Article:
MySQL comes with a client program named, oddly enough, mysql, which allows us to enter SQL queries directly to the database server, which is presumably running at all times. We enter the database with:
 ~% mysql test Welcome to the mysql monitor. Commands end with ; or \g. Type 'help' for help. mysql>
Just as file systems store files within subdirectories within directories, relational databases store tables inside of databases inside of the overall structure. Thus, when we enter MySQL, we need to specify the name of the database we would like to use. In example above, we specified the test database, to which all users have access without needing to go through the standard procedure of entering a user name and password. While user names and passwords for relational databases can be the same as those for the user's account on the system, they do not need to be. Indeed, for the sake of system security, you should make them distinct from your regular system passwords.
Generally speaking, it is also a good idea to create one or more databases exclusively for CGI programs, in order to avoid giving programs complete access to all databases on the system. The nature of CGI programming is such that users might be able to read the user name and password from the program's source code, thus giving them access to whatever tables are in a given database. However, in the interest of time and space, I encourage you to read the MySQL documentation, which describes how to set user permissions for various databases on the system In the meantime, we will use the test database, to which all users have access, for our examples
To create our telephone directory table, we type:
mysql> create table phone_book (name char(255), telephone char(255));
Whitespace is unimportant in SQL queries. In the above example, I pressed enter between the end of the first line and the go statement on the second line. As you might expect, the go command tells a database client to send the query to the database server, where it is evaluated and executed. Alternatively, we can use a semicolon at the end of our query, which will preclude the need for go.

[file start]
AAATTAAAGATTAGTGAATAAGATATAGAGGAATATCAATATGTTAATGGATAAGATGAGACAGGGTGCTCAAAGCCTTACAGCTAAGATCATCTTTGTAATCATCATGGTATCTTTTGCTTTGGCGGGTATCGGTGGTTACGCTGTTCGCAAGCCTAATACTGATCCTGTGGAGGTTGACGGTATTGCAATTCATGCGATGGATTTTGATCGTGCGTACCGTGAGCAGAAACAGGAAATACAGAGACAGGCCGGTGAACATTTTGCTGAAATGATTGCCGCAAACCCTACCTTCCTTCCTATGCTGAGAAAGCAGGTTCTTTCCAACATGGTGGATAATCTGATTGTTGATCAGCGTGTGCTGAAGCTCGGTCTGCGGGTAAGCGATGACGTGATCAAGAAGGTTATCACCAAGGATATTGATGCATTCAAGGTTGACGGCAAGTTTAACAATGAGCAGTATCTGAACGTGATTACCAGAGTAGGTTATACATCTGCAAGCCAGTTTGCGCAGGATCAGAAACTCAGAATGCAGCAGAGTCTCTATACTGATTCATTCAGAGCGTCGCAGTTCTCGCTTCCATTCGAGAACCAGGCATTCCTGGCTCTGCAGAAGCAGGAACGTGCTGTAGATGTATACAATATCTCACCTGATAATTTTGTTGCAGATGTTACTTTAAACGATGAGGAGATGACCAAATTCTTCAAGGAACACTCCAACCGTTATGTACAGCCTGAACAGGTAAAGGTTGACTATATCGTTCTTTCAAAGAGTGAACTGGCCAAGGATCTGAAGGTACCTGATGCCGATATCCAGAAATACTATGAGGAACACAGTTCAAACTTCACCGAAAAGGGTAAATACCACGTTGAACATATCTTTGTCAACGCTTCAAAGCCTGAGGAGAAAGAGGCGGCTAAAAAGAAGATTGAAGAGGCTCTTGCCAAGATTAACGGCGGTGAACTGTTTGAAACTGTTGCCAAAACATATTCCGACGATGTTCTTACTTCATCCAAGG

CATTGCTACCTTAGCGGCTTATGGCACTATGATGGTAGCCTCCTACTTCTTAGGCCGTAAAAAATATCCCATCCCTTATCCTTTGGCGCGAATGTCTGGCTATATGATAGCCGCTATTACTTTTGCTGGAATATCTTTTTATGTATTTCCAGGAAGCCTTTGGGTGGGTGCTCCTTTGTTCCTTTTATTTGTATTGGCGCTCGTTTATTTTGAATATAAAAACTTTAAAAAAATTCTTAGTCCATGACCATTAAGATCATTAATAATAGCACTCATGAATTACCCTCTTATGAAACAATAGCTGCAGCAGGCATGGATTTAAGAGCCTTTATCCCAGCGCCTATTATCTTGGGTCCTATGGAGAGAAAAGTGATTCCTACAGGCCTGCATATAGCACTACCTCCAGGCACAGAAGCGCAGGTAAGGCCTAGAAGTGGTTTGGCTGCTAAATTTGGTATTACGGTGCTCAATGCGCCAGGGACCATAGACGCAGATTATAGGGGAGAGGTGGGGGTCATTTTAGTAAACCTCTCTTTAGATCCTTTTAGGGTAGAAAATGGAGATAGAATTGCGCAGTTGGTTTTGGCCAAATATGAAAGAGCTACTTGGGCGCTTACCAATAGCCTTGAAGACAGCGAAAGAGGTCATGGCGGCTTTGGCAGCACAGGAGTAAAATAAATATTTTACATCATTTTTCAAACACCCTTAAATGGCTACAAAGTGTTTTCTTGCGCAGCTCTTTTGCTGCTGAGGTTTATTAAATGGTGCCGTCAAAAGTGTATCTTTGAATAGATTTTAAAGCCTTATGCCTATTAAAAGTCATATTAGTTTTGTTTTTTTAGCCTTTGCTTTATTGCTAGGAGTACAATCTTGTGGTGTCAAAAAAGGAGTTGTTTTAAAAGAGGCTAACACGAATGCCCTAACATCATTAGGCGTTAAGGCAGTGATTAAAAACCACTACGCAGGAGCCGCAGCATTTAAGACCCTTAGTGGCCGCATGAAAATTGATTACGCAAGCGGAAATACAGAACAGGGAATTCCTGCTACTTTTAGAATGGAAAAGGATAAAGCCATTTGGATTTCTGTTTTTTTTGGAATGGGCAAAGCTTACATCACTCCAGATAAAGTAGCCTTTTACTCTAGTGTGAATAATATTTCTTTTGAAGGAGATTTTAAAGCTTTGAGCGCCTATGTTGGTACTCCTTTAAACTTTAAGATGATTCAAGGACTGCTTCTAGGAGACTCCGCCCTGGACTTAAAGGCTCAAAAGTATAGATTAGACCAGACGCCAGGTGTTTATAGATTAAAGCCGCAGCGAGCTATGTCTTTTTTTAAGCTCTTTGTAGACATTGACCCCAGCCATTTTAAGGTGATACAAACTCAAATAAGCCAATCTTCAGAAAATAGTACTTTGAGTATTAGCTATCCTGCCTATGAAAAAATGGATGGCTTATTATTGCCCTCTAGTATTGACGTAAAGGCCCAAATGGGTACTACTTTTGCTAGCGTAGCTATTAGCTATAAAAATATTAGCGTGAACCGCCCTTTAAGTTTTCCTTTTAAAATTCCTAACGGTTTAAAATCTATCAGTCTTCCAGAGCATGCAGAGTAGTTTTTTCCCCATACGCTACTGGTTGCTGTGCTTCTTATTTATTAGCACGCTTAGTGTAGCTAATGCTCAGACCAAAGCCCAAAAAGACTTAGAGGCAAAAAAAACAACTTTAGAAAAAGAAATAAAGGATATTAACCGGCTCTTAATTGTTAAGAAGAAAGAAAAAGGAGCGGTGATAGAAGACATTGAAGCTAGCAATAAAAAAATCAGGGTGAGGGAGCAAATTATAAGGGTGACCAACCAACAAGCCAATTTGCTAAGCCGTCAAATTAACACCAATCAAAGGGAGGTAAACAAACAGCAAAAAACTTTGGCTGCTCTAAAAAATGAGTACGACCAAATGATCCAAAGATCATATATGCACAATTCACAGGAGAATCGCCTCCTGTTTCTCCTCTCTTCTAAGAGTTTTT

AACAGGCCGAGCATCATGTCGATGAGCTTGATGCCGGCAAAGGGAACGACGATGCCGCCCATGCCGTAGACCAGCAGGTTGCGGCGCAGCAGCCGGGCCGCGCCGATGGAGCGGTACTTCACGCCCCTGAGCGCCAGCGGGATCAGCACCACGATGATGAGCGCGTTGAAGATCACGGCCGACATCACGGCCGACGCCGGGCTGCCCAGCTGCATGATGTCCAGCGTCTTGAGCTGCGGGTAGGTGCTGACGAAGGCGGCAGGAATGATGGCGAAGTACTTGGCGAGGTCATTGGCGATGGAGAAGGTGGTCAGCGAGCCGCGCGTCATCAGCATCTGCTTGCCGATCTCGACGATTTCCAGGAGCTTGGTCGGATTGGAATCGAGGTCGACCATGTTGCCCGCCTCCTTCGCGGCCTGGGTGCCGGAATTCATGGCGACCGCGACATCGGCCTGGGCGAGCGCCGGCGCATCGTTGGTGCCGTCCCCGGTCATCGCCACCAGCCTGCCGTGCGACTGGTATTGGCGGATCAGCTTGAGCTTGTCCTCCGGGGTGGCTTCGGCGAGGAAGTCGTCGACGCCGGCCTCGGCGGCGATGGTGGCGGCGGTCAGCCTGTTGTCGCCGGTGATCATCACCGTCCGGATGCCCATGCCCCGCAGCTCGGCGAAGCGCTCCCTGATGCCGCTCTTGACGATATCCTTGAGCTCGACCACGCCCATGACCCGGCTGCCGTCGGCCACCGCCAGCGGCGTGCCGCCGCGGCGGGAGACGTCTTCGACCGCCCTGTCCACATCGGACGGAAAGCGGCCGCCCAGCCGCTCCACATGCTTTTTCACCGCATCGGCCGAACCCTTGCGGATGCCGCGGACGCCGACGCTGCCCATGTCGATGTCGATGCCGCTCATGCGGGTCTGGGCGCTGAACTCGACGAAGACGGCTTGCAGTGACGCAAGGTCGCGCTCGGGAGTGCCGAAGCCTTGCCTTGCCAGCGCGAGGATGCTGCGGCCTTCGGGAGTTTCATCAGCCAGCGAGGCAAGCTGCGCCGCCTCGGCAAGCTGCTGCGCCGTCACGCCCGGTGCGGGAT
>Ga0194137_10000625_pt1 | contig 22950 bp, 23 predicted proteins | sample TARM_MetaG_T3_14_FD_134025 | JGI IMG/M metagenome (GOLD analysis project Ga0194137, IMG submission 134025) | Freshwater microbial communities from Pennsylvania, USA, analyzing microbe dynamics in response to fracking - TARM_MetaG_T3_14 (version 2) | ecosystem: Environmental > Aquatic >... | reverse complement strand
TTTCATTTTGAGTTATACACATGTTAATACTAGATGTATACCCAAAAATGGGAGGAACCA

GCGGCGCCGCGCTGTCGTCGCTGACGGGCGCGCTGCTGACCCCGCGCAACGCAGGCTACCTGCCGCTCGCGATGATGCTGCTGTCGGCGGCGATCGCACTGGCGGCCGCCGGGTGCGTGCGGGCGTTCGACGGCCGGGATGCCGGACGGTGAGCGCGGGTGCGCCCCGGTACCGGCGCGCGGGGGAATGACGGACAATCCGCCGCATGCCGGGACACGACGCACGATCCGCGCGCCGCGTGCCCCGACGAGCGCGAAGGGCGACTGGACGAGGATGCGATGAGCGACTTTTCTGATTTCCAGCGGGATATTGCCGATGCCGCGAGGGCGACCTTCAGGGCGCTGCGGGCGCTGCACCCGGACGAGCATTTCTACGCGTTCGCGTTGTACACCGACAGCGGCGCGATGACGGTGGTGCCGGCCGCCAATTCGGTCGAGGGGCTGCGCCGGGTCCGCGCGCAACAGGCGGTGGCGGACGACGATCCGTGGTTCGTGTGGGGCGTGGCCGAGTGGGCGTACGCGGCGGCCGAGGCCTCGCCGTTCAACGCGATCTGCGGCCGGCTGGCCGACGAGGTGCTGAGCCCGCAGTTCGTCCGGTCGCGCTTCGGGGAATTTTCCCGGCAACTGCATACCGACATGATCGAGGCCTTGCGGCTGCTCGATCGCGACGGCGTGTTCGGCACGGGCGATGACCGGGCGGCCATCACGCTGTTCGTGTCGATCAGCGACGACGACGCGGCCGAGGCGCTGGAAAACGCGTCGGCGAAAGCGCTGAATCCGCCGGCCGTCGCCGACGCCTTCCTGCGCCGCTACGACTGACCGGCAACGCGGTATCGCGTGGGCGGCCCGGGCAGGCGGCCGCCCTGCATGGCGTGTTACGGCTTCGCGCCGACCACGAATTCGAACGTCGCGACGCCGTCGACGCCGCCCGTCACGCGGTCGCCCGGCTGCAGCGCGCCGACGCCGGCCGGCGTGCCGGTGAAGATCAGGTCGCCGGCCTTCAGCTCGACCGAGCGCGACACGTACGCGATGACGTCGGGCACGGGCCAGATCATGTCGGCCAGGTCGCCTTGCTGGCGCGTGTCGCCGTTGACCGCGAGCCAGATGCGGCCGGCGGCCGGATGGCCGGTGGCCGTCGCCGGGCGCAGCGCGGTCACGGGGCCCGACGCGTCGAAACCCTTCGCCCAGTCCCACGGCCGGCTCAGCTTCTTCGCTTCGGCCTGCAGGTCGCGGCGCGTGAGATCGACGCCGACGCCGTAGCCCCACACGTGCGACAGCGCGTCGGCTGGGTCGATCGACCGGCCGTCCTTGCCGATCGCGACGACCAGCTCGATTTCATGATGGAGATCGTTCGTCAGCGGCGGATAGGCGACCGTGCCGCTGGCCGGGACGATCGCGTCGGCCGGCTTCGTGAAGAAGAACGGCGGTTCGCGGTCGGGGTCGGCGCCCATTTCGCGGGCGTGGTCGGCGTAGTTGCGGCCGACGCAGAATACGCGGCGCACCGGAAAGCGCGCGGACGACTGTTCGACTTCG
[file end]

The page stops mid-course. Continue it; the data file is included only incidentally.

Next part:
The server responds to our query by giving us some statistics:
Query OK, 0 rows affected (0.27 sec)
In other words, creating a table took .27 seconds and did not affect any existing rows.
You can quit mysql by typing quit at the mysql> prompt.
The MySQL programmatic interface from Perl works in much the same way as the command-line program, except that it uses Perl 5 objects. The basic idea is straightforward; we create an instance of a MySQL object, and then use that object to get through the process of logging in, sending queries, and interpreting the results.
Listing 1 contains a functional program that can query our phone_book table and return the results. More importantly, though, that program is the skeleton for every program we write using MySQL. While the syntax might be slightly different for Sybase and other databases, the general idea is the same—connect to the database server, choose a database, send a query in SQL and iterate through whatever results are returned.
First, we connect to the database server using Unix sockets, in part because MySQL enables those sockets by default, which makes for an easier explanation in a short column such as this one. You can, of course, also connect to a database server running elsewhere on the network, just as a web browser can connect to a web server across a network.